Lecture 8 - Human Foibles, Fraud, Manipulation, and Regulation
recorded by: Yale University
published: Oct. 7, 2009, recorded: March 2008, views: 3331
released under terms of: Creative Commons Attribution No Derivatives (CC-BY-ND)
Report a problem or upload filesIf you have found a problem with this lecture or would like to send us extra material, articles, exercises, etc., please use our ticket system to describe your request and upload the data.
Enter your e-mail into the 'Cc' field, and we will keep you updated with your request's status.
Regulation of financial and securities markets is intended to protect investors while still enabling them to make personal investment decisions. Psychological phenomena, such as magical thinking, overconfidence, and representativeness heuristic can cause deviations from rational behavior and distort financial decision-making. However, regulation and regulatory bodies, such as the SEC, FDIC, and SIPC, most of which were created just after the Great Depression, are intended to help prevent the manipulation of investors' psychological foibles and maintain trust in the markets so that a broad spectrum of investors will continue to participate.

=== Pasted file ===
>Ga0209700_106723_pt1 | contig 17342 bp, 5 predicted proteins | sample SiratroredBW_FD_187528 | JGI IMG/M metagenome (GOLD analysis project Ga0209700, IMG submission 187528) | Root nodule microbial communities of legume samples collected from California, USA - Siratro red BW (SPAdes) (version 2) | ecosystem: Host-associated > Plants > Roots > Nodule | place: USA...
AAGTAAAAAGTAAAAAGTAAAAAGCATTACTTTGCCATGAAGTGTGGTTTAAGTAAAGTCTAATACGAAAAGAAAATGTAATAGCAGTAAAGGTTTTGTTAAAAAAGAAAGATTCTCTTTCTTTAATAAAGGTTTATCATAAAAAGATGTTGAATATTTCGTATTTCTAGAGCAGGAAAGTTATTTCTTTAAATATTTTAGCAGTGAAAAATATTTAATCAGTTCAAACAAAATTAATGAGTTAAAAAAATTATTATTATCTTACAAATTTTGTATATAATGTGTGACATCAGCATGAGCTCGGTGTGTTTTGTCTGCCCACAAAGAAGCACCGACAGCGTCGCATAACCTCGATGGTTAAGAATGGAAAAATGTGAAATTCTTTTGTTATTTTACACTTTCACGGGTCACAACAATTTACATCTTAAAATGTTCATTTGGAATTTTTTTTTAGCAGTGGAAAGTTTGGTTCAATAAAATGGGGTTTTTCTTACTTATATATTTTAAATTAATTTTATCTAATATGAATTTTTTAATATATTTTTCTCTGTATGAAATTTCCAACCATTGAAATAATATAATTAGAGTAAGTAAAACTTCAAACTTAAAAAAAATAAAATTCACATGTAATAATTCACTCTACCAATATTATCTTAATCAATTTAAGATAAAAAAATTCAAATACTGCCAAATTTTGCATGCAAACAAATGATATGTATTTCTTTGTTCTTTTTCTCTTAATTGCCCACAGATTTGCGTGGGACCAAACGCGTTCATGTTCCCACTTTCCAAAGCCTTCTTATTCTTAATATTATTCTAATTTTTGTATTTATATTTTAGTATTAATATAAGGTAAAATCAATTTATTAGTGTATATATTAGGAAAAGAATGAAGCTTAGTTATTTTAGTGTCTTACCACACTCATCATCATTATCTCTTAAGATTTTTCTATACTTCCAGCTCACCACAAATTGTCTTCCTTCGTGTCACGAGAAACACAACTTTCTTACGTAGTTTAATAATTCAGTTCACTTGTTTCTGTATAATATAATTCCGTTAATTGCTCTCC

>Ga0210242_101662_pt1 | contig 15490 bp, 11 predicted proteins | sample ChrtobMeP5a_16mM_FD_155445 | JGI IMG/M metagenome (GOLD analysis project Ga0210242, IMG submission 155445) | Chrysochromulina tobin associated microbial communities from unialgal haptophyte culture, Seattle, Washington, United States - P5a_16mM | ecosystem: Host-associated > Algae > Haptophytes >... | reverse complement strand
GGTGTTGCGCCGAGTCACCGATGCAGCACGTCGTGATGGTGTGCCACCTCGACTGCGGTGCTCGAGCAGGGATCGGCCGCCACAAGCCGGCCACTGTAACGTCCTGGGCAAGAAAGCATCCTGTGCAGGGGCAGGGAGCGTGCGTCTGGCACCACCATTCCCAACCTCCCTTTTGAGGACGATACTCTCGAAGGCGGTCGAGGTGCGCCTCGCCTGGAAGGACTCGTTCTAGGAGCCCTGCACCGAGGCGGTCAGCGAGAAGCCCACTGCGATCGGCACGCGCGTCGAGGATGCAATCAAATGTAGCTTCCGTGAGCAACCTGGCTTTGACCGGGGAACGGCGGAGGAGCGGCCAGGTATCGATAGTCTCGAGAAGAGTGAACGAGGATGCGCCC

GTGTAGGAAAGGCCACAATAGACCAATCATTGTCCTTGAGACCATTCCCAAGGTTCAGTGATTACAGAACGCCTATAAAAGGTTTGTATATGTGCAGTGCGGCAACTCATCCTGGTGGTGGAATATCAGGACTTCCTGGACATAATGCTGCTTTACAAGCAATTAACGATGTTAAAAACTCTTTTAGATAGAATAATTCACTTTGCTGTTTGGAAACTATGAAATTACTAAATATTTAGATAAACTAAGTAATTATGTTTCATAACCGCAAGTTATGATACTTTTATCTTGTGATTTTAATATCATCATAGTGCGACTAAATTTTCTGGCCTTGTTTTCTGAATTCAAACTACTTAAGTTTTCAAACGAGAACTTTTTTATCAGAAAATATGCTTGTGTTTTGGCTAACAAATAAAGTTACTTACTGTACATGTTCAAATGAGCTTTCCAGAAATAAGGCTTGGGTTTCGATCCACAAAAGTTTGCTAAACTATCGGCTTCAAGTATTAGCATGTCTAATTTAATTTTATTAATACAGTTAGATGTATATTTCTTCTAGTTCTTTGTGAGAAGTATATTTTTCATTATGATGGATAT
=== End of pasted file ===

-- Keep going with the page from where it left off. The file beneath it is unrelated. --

- Robert Shiller, Irrational Exuberance, chapters 5, 6 and 7
- Fabozzi et al. Foundations of Financial Markets and Institutions, chapter 1 (pp. 12-16)
- Louis Brandeis, Other People's Money and How the Bankers Use It, chapter 5 (pp. 92-108)
- William Douglas, Democracy and Finance, chapter 1 (pp. 5-17)
Link this pageWould you like to put a link to this lecture on your homepage?
Go ahead! Copy the HTML snippet !